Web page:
The U.S. Supreme Court ruled on June 20, 2016 in Cuozzo Speed Techs., LLC v. Lee that: (1) the statutory authority of the Patent Trial and Appeal Board (“Board”) in instituting an inter partes review (“IPR”) proceeding is final and non-appealable, thereby not being subject to judicial review, and (2) it is appropriate for the Board to construe claims in an issued patent according to their broadest reasonable interpretation, rather than their plain and ordinary meaning as in district court litigation.

Procedural Background

The Patent Office awarded U.S. Patent No. 6,778,074 to Cuozzo Speed Technologies, LLC, (“Cuozzo”) for a speed limit indicator that, upon receiving signals from a GPS, changes color of a display when the speed of a vehicle exceeds the speed limit at the vehicle’s present location. Garmin petitioned for inter partes review of all claims of the Cuozzo patent, asserting that claim 17 in particular would have been obvious based on three prior art patents – Aumayer, Evans and Wendt – in combination. The Board instituted trial on claim 17 based on this combination, as well as with respect to claims 10 and 14, even though these claims were not challenged by Garmin on this basis. Construing the claims according to their broadest reasonable interpretation, the Board deemed claims 10, 14 and 17 unpatentable. Cuozzo appealed to the Federal Circuit, alleging that: (1) the Board improperly instituted inter partes review of claims 10 and 14 on a ground that Garmin did not assert against such claims, and (2) the Board improperly used the “broadest reasonable construction” to interpret the claims instead of the “plain and ordinary meaning” standard used by district courts. The Federal Circuit denied both these assertions here.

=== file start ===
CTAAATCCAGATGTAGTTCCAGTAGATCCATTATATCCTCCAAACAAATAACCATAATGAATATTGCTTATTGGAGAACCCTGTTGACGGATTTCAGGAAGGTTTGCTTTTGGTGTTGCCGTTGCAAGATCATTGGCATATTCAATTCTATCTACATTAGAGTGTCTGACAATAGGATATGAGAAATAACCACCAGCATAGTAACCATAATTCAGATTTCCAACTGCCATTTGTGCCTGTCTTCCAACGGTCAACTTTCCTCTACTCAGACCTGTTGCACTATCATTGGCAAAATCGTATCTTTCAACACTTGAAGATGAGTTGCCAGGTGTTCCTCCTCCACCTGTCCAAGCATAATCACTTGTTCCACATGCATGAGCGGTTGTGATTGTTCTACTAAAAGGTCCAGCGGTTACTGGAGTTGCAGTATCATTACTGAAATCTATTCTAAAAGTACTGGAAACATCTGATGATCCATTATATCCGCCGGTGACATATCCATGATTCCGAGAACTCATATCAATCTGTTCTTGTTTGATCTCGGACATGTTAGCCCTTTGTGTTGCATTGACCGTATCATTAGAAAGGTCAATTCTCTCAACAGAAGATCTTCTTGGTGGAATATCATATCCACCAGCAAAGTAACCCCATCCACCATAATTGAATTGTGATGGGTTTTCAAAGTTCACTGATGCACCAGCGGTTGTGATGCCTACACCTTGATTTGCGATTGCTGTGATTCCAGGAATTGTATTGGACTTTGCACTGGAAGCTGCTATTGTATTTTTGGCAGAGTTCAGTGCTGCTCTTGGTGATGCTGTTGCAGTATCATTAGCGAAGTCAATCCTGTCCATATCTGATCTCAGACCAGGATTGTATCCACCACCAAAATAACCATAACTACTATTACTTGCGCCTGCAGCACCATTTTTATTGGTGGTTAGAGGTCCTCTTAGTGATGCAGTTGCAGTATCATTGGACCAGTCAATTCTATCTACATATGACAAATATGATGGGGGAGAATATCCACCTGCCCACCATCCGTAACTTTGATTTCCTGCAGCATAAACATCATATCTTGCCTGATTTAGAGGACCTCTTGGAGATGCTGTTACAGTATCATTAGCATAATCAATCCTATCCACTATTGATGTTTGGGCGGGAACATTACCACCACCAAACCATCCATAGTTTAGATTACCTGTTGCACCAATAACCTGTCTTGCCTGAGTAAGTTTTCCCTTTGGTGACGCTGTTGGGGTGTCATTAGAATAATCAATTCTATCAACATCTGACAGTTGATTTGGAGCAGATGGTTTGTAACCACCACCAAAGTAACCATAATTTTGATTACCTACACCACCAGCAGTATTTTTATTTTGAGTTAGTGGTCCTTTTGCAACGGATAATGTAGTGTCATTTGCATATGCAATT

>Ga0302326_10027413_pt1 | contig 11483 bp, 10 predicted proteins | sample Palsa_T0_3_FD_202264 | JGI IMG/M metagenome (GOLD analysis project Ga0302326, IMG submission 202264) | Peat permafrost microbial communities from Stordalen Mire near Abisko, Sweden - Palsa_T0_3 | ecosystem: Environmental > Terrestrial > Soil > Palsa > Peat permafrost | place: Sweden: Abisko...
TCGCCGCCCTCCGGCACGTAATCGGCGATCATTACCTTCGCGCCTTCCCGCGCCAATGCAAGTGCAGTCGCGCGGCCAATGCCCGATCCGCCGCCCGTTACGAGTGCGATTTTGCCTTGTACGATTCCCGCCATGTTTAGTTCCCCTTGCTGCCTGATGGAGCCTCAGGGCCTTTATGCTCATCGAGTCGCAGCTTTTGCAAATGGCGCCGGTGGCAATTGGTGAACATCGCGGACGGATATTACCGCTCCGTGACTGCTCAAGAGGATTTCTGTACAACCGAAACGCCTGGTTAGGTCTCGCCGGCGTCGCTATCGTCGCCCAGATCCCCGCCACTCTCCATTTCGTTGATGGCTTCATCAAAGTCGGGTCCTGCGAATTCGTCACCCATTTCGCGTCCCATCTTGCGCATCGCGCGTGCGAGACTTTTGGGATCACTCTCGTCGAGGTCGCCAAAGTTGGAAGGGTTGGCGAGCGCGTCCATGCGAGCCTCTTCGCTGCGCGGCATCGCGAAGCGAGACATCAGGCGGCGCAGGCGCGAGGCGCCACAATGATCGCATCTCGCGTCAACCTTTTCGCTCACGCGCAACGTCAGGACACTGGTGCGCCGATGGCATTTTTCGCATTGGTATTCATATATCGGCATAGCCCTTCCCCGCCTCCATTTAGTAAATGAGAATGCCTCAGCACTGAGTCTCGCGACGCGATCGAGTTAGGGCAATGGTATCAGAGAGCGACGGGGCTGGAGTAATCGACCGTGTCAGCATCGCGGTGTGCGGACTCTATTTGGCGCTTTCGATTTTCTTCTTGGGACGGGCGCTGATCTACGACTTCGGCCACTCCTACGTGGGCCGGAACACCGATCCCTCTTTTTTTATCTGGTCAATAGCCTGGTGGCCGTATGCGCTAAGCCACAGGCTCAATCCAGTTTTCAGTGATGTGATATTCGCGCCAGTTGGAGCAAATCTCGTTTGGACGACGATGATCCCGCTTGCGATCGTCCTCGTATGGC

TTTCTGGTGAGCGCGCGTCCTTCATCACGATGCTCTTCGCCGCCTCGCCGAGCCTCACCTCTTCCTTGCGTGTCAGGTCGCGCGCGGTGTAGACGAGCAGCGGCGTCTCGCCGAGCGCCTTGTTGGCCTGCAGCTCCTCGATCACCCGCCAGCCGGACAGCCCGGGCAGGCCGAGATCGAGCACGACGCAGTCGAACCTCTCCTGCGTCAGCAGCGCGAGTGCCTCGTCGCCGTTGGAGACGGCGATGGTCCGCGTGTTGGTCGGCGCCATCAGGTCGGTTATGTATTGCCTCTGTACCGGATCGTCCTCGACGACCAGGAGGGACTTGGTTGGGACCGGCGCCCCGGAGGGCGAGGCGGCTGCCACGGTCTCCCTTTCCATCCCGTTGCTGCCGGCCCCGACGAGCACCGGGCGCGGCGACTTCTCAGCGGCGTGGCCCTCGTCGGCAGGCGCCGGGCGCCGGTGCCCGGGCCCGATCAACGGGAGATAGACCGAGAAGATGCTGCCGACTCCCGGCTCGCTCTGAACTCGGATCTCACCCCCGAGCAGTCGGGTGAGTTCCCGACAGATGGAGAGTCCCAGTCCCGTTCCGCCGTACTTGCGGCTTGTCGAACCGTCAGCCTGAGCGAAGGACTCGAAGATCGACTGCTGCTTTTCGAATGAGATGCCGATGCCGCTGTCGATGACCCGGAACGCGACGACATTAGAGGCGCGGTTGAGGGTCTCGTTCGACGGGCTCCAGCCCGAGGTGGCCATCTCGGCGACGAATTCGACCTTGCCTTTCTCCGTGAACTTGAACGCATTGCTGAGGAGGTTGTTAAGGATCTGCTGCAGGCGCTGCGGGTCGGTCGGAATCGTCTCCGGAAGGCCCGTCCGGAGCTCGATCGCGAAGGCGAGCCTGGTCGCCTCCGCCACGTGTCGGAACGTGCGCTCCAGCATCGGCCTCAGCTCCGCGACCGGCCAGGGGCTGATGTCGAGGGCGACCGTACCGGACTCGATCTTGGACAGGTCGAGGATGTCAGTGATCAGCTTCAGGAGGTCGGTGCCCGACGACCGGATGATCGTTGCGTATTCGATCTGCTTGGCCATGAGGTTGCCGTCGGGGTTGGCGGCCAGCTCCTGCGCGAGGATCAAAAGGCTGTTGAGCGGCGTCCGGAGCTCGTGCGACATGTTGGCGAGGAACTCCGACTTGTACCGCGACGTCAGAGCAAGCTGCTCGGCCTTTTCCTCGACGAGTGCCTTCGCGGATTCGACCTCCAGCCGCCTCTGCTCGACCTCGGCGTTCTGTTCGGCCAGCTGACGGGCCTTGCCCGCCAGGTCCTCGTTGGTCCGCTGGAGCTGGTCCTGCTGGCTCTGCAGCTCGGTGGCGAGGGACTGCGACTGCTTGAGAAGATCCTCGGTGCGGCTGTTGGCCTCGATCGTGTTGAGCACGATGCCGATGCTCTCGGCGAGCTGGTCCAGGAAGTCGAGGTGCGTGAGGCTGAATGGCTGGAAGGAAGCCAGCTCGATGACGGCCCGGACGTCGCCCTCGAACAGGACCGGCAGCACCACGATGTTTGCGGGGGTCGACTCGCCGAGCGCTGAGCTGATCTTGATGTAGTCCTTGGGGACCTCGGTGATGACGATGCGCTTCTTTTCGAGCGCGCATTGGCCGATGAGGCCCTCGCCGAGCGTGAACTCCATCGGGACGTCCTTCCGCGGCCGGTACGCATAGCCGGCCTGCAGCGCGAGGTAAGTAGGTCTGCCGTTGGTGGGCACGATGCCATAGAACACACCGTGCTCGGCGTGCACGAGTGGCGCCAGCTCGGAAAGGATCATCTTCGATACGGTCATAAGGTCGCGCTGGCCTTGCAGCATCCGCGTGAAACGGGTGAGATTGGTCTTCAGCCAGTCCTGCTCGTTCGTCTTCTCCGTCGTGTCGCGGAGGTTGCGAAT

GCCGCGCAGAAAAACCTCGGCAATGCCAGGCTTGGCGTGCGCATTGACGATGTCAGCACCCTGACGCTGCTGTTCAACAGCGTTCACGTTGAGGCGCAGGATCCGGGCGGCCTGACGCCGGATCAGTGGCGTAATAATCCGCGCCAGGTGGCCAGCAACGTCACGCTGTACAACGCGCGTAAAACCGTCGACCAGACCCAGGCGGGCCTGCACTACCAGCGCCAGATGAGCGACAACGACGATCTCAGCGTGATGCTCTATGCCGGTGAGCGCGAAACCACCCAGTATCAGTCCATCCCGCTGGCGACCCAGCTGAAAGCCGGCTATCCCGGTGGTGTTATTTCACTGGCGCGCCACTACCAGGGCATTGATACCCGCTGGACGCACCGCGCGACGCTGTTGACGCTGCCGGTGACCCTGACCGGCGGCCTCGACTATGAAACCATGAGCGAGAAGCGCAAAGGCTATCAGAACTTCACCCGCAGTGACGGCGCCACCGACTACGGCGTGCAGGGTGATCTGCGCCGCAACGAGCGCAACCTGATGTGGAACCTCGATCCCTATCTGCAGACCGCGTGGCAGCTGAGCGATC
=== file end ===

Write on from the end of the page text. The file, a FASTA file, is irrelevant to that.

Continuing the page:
The Board’s Institution Decisions Remain Judicially Unreviewable

The Supreme Court first addressed whether the Board’s decision to institute the IPR proceeding was judicially reviewable in light of the fact that 35 U.S.C. § 314(d) provides that the Board’s decision “to institute an inter partes review … shall be final and non-appealable.” 35 U.S.C. § 314(d). The Court held by a 6-2 majority that absent any constitutional question, this “No Appeal” provision bars judicial review. Writing for the majority, Justice Breyer explained that, “[f]or one thing,” §314(d) expressly states that the “determination by the [Patent Office] whether to institute an inter partes review under this section shall be final and nonappealable.” The majority reasoned that, because the legal dispute at issue relates to the application of certain relevant patent statutes—specifically 35 U.S.C. § 312, which states that an IPR must be pleaded “with particularity”—it falls under § 314(d). Justice Breyer also found that the legislative history suggests that Congress intended to give the Patent Office significant power to reevaluate earlier patent grants and that holding that the Board’s decision to institute an IPR is judicially reviewable would undermine this important congressional objective. The Court further recognized that a “strong presumption” favoring judicial review is overcome by “clear and convincing” indications that Congress intended to bar review, i.e., the explicit language—“final and nonappealable” in § 314(d)—and the § 312-based legal dispute clearly and convincingly indicates that Congress intended to bar judicial review of the Board’s decision as whether to institute an IPR. Importantly, however, Justice Breyer made clear that the majority holding was a complete bar to judicial review of a Board institution decision: “we need not, and do not, decide the precise effect of § 314(d) on appeals that implicate constitutional questions, that depend on other less closely related statutes, or that present other questions of interpretation that reach, in terms of scope and impact, well beyond ‘this section.’”

Justice Alito, joined by Justice Sotomayor, dissented. In their view, “nonappealable” in §314(d) is ambiguous when the precedents have used the term to mean not immediately or independently appealable. Justice Alito explained that § 314(d) means that a court cannot stop the IPR proceeding from moving forward, but the question whether it was lawful to institute the proceeding must be subject to judicial review.